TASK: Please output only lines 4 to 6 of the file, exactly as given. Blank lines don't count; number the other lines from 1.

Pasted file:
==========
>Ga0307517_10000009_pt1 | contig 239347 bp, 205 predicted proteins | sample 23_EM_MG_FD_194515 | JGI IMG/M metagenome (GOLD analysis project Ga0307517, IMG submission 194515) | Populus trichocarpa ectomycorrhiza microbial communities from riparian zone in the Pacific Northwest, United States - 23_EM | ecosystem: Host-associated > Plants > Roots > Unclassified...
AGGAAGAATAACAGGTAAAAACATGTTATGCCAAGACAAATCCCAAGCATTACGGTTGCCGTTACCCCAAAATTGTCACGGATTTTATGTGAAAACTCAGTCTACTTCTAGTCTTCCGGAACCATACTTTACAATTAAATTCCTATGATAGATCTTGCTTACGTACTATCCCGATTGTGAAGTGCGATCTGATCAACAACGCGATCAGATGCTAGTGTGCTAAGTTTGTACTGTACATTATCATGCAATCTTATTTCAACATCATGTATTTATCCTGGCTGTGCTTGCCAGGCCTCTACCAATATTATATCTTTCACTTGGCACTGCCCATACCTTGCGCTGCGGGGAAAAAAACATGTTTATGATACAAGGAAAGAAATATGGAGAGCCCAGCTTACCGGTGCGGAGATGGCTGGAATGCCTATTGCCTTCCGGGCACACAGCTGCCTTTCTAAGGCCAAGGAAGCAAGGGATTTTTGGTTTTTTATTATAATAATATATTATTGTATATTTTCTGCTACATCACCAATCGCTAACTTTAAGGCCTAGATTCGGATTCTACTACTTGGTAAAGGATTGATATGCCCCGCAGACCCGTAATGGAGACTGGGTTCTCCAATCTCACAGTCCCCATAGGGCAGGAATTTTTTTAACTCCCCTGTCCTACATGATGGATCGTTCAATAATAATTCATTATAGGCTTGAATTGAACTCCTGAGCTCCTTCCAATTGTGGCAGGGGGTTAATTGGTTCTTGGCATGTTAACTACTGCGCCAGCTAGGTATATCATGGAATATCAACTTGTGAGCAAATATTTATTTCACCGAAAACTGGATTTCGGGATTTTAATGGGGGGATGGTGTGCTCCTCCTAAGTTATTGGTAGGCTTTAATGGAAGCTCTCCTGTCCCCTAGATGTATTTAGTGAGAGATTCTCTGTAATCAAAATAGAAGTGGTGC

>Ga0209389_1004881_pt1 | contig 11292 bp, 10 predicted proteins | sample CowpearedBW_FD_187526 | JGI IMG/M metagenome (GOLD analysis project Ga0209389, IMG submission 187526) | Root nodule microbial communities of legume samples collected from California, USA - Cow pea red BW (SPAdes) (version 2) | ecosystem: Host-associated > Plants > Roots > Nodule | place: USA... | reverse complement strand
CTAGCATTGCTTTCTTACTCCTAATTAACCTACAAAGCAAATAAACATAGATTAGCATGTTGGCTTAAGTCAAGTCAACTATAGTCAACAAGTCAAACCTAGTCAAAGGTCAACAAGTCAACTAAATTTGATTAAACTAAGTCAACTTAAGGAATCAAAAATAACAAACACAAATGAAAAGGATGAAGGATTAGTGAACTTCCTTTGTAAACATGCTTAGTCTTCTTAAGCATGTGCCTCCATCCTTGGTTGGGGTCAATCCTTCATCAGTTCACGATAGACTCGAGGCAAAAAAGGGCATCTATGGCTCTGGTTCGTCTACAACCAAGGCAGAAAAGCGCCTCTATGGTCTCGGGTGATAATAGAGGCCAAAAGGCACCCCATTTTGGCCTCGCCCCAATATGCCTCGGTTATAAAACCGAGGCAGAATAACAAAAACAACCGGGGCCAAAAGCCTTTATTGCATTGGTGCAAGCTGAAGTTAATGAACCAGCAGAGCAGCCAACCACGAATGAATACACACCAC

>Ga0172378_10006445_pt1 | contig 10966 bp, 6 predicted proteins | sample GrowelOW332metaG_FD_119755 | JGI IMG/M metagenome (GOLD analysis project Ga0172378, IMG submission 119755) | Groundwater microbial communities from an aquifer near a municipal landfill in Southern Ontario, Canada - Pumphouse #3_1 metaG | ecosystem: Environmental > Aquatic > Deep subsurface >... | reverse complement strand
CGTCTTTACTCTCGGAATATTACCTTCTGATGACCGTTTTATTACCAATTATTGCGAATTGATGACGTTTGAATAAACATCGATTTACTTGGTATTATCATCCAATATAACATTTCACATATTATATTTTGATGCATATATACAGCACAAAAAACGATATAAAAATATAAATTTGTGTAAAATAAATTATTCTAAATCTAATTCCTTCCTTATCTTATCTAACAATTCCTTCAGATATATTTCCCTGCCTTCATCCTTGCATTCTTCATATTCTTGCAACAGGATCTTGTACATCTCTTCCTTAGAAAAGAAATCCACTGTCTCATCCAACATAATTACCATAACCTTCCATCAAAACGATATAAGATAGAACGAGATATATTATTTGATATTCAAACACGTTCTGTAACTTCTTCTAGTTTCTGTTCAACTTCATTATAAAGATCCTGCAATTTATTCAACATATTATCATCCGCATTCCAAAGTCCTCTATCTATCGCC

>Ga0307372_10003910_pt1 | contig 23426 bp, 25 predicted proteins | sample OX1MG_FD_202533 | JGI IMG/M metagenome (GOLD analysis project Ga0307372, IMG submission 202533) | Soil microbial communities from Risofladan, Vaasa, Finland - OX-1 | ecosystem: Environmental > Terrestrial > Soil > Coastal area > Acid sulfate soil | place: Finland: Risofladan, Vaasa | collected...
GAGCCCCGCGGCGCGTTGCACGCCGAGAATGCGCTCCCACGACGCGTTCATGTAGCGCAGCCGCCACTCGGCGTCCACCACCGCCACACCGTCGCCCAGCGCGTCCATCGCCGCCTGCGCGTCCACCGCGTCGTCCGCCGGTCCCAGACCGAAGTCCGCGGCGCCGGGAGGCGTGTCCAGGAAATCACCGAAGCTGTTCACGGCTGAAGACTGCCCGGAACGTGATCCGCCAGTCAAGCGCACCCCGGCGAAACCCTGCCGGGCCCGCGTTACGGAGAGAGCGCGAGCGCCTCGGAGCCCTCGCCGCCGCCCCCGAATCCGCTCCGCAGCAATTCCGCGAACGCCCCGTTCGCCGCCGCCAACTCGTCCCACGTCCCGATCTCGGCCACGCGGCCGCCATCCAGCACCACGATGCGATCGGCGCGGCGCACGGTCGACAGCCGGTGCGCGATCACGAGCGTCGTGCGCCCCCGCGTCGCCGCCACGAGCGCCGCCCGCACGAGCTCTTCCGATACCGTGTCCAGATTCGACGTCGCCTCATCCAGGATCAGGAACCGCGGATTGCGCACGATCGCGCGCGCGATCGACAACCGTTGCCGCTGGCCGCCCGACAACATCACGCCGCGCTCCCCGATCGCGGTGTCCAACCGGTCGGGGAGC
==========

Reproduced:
CTAGCATTGCTTTCTTACTCCTAATTAACCTACAAAGCAAATAAACATAGATTAGCATGTTGGCTTAAGTCAAGTCAACTATAGTCAACAAGTCAAACCTAGTCAAAGGTCAACAAGTCAACTAAATTTGATTAAACTAAGTCAACTTAAGGAATCAAAAATAACAAACACAAATGAAAAGGATGAAGGATTAGTGAACTTCCTTTGTAAACATGCTTAGTCTTCTTAAGCATGTGCCTCCATCCTTGGTTGGGGTCAATCCTTCATCAGTTCACGATAGACTCGAGGCAAAAAAGGGCATCTATGGCTCTGGTTCGTCTACAACCAAGGCAGAAAAGCGCCTCTATGGTCTCGGGTGATAATAGAGGCCAAAAGGCACCCCATTTTGGCCTCGCCCCAATATGCCTCGGTTATAAAACCGAGGCAGAATAACAAAAACAACCGGGGCCAAAAGCCTTTATTGCATTGGTGCAAGCTGAAGTTAATGAACCAGCAGAGCAGCCAACCACGAATGAATACACACCAC

>Ga0172378_10006445_pt1 | contig 10966 bp, 6 predicted proteins | sample GrowelOW332metaG_FD_119755 | JGI IMG/M metagenome (GOLD analysis project Ga0172378, IMG submission 119755) | Groundwater microbial communities from an aquifer near a municipal landfill in Southern Ontario, Canada - Pumphouse #3_1 metaG | ecosystem: Environmental > Aquatic > Deep subsurface >... | reverse complement strand
CGTCTTTACTCTCGGAATATTACCTTCTGATGACCGTTTTATTACCAATTATTGCGAATTGATGACGTTTGAATAAACATCGATTTACTTGGTATTATCATCCAATATAACATTTCACATATTATATTTTGATGCATATATACAGCACAAAAAACGATATAAAAATATAAATTTGTGTAAAATAAATTATTCTAAATCTAATTCCTTCCTTATCTTATCTAACAATTCCTTCAGATATATTTCCCTGCCTTCATCCTTGCATTCTTCATATTCTTGCAACAGGATCTTGTACATCTCTTCCTTAGAAAAGAAATCCACTGTCTCATCCAACATAATTACCATAACCTTCCATCAAAACGATATAAGATAGAACGAGATATATTATTTGATATTCAAACACGTTCTGTAACTTCTTCTAGTTTCTGTTCAACTTCATTATAAAGATCCTGCAATTTATTCAACATATTATCATCCGCATTCCAAAGTCCTCTATCTATCGCC